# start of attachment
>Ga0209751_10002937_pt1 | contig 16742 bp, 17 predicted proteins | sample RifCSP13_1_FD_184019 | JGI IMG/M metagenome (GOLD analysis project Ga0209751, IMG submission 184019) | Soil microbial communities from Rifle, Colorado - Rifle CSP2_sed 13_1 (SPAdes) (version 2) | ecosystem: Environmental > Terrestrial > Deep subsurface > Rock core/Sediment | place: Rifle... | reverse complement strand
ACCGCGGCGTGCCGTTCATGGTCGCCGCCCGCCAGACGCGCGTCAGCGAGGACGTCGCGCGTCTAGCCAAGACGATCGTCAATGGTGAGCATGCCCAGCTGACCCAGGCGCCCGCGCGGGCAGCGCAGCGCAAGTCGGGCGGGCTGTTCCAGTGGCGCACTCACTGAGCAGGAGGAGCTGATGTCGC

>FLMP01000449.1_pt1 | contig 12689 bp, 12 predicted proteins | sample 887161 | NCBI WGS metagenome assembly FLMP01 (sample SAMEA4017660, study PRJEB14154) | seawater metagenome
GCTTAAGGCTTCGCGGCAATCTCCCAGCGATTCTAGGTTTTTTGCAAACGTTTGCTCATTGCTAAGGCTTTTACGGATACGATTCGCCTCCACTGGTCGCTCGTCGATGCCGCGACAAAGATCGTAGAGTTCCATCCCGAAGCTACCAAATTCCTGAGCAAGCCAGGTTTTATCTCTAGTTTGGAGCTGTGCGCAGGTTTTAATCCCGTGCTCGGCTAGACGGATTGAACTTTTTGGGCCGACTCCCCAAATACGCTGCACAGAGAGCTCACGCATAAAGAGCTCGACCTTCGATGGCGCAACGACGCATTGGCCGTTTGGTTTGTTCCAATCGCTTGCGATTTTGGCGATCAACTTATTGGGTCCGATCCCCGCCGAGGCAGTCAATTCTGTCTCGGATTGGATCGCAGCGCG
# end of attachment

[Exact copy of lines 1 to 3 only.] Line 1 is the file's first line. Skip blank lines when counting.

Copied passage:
>Ga0209751_10002937_pt1 | contig 16742 bp, 17 predicted proteins | sample RifCSP13_1_FD_184019 | JGI IMG/M metagenome (GOLD analysis project Ga0209751, IMG submission 184019) | Soil microbial communities from Rifle, Colorado - Rifle CSP2_sed 13_1 (SPAdes) (version 2) | ecosystem: Environmental > Terrestrial > Deep subsurface > Rock core/Sediment | place: Rifle... | reverse complement strand
ACCGCGGCGTGCCGTTCATGGTCGCCGCCCGCCAGACGCGCGTCAGCGAGGACGTCGCGCGTCTAGCCAAGACGATCGTCAATGGTGAGCATGCCCAGCTGACCCAGGCGCCCGCGCGGGCAGCGCAGCGCAAGTCGGGCGGGCTGTTCCAGTGGCGCACTCACTGAGCAGGAGGAGCTGATGTCGC

>FLMP01000449.1_pt1 | contig 12689 bp, 12 predicted proteins | sample 887161 | NCBI WGS metagenome assembly FLMP01 (sample SAMEA4017660, study PRJEB14154) | seawater metagenome